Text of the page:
Re: [Idr] Question about the magic bits resulting in 179

Brian Dickson <> Mon, 06 April 2020 21:43 UTC

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From: Brian Dickson <>
Date: Mon, 06 Apr 2020 14:43:34 -0700
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To: John Kristoff <>
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Subject: Re: [Idr] Question about the magic bits resulting in 179
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On Mon, Apr 6, 2020 at 1:18 PM John Kristoff <> wrote:

> Friends,
> In many software BGP implementations (e.g. BIRD, FRR, GoBGP) the BGP
> listening process and remote peer may be specified with a port other
> than 179. However, in hardware-based routers such as Cisco and Juniper,
> when I went to use a non-standard port on one of them, I noticed no
> such knob to change the default port.  It had never really occurred to
> me this was a big deal before, but now it seems sort of unusual given
> that practically all Internet services these days permit non-default
> port usage.  Note, it really is not important why I or anyone would
> want to do this, it really is beside the point.
> When I asked some other operators about this I got a lot of push back
> such as questioning the motive, suggesting this is nonsensical, and
> that is would not be BGP.
> The last idea I'd like to pose as a question to this group and use the
> resulting consensus as something that might be reference material for my
> operator friends that I think are essentially wrong.  :-)
> From my reading of IETF RFC 4271 - A Border Gateway Protocol 4 (BGP-4),
> 179 support is clearly required for an implementation following the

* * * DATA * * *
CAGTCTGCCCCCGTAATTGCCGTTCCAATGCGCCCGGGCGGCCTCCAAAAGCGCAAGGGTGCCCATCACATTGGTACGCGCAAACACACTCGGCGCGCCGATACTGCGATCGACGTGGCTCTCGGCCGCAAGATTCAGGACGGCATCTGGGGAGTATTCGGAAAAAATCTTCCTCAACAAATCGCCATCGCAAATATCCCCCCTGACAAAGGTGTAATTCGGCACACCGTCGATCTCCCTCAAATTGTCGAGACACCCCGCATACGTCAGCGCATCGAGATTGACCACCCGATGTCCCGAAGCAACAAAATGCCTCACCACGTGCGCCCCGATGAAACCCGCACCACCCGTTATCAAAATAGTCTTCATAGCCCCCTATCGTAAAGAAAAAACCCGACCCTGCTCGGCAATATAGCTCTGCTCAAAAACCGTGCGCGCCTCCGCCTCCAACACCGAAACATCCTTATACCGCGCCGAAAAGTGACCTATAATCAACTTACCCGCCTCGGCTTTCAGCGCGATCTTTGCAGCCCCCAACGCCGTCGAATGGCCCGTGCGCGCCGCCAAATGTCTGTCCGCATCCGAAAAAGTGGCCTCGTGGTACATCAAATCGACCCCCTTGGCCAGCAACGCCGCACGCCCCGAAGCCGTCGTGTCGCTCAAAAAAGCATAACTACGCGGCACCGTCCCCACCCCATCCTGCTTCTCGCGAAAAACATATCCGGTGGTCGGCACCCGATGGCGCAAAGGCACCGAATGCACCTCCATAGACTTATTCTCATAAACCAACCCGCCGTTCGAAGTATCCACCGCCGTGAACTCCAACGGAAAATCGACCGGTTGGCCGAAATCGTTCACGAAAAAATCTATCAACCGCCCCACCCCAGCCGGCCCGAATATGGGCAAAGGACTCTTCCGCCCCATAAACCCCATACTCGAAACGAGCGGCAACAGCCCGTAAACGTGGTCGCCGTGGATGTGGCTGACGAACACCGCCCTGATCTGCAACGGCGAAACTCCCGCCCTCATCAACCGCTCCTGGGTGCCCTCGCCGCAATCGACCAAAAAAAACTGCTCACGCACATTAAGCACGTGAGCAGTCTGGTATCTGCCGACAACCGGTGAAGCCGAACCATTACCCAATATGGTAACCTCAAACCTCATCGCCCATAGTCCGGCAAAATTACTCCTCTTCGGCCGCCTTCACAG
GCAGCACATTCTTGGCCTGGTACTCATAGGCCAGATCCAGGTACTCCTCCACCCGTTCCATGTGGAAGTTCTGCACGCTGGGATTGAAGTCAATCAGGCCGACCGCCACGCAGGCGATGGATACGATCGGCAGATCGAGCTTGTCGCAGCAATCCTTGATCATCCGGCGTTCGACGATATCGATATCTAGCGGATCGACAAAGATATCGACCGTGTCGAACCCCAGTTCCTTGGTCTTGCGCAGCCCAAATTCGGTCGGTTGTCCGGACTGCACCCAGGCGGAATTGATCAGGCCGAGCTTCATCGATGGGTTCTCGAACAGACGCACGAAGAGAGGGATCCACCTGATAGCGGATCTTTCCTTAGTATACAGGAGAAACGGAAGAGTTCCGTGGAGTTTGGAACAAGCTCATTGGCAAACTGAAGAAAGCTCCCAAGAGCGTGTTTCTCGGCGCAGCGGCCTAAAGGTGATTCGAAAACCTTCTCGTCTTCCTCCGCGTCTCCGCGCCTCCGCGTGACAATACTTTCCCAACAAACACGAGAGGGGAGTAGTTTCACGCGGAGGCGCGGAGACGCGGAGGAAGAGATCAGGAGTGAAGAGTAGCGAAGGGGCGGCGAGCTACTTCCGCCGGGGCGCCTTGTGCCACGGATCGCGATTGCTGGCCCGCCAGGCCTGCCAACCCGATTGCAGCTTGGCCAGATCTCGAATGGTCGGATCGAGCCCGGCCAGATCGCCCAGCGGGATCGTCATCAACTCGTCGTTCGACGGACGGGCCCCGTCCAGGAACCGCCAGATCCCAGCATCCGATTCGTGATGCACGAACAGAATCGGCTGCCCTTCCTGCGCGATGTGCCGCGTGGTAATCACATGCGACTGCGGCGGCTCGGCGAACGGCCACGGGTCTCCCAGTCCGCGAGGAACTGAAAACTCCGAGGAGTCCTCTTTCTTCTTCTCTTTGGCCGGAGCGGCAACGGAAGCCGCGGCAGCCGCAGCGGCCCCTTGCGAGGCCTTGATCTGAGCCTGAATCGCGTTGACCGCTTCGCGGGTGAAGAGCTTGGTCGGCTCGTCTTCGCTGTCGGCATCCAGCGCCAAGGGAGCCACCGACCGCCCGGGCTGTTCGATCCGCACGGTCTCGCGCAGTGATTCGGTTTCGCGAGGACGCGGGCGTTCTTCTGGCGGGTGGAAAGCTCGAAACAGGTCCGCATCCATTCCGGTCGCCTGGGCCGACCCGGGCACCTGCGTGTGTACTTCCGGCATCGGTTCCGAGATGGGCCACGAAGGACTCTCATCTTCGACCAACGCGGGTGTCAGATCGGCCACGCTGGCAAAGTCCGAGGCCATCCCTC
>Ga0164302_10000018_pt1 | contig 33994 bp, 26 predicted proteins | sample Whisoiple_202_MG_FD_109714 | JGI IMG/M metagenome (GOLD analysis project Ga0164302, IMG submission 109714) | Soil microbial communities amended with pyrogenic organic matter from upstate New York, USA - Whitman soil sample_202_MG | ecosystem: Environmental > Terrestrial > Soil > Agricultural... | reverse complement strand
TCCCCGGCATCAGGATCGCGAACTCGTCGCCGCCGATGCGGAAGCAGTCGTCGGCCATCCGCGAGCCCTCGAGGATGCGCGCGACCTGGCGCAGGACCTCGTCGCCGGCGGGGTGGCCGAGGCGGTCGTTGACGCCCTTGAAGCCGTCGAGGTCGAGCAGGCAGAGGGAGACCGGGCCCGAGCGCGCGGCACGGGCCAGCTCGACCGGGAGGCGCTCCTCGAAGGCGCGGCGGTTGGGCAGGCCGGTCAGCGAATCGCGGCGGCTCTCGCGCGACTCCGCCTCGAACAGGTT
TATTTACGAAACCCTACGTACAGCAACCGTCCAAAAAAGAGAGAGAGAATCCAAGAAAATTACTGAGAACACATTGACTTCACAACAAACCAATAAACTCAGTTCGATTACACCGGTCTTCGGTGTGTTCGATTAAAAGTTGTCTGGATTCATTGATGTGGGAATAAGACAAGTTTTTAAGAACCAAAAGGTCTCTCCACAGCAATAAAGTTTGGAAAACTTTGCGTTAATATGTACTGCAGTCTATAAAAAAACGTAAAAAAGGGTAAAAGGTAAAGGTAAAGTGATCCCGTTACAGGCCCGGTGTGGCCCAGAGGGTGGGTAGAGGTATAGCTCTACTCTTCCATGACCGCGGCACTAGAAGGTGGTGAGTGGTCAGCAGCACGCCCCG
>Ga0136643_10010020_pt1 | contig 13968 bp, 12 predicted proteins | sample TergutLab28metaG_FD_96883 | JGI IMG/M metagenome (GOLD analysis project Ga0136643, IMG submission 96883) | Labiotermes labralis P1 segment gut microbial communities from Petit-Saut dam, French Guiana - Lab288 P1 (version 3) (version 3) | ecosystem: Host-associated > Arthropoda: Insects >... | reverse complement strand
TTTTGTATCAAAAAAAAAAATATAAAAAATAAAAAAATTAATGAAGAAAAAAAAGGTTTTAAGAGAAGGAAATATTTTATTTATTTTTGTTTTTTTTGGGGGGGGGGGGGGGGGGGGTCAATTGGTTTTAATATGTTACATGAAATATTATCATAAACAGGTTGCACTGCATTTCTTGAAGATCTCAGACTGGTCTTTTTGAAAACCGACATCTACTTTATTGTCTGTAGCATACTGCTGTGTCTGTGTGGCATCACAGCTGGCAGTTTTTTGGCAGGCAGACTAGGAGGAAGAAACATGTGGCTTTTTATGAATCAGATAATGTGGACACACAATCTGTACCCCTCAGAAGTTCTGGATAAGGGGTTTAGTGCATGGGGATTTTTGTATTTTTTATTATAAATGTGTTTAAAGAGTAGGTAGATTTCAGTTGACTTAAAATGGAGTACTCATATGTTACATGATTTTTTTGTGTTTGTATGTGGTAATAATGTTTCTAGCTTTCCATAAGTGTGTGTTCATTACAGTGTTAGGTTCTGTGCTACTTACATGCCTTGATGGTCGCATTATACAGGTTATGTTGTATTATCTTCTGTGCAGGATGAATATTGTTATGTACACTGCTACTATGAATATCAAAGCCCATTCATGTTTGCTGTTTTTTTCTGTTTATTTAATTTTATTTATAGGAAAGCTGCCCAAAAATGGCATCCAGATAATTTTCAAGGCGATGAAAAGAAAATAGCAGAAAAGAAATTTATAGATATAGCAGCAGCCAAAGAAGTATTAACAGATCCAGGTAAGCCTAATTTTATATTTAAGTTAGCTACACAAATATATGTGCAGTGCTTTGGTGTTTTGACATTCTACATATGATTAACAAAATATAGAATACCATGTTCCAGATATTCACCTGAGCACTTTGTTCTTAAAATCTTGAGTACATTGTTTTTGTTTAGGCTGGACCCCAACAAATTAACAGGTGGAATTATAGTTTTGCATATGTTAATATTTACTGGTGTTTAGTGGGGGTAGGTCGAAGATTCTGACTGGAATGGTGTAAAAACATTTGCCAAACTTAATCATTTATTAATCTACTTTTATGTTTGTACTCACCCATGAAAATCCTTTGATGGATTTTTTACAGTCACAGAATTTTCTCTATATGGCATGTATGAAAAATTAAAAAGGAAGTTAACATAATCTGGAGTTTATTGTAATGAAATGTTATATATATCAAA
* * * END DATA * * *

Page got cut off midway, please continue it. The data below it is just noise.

> specification. From section 8.2.1:
>   A BGP implementation MUST connect to and listen on TCP port 179 for
>   incoming connections in addition to trying to connect to peers.
> However, the requirement that an operator must use port 179 seems less
> strict and as far as I can tell is ultimately a local decision if an
> implementation support changing it. In the Administrative Events
> sections there is this (sorry for extensive quoting, but context is
> required):
>       Event 14: TcpConnection_Valid
>          Definition: Event indicating the local system reception of a
>                      TCP connection request with a valid source IP
>                      address, TCP port, destination IP address, and TCP
>                      Port.  The definition of invalid source and invalid
>                      destination IP address is determined by the
>                      implementation.
>                      BGP's destination port SHOULD be port 179, as
>                      defined by IANA.
>                      TCP connection request is denoted by the local
>                      system receiving a TCP SYN.
> Furthermore, from an unfinished draft-ietf-idr-bgp-issues-06
> summarizing discussion when the RFC was being finished I found this
> that drew consensus:
>    Sue replied that this is local policy and is implementation
>    dependent.  Siva agreed regarding the source port & IP address, but
>    disagreed about the destination port.  He argued that we need to know
>    the destination port for interoperability.
>    Sue asked Siva to provide some text.
>    After a long lull, Sue replied with:
>    I would like to keep the current text of "Should" in the following
>    text "BGP's destination port SHOULD be port 179 as defined by IANA."
>    Should indicates that it normally should be 179.  If an
>    implementation allows for an alternative TCP port, it is still valid
>    as the "MUST" is not indicated.
> That seems to clearly allow for an implementation or operator to use
> a port other than 179 if they choose to, and there is nothing that would
> constitute this as somehow invalid BGP or particularly wrong, if not
> uncommon or unusual. Fair assessment?
I think the distinction is between "implementation" and "operator".
An implementation MUST default to 179, and an operator SHOULD use 179 (but
clearly can agree with another party or internally to use anything else).

There may also be implementations with hard-coded (ASIC) guts for special
handling of TCP port 179 (e.g. special QoS-like handling to ensure BGP
traffic is prioritized by hardware.)

Hope this is helpful.


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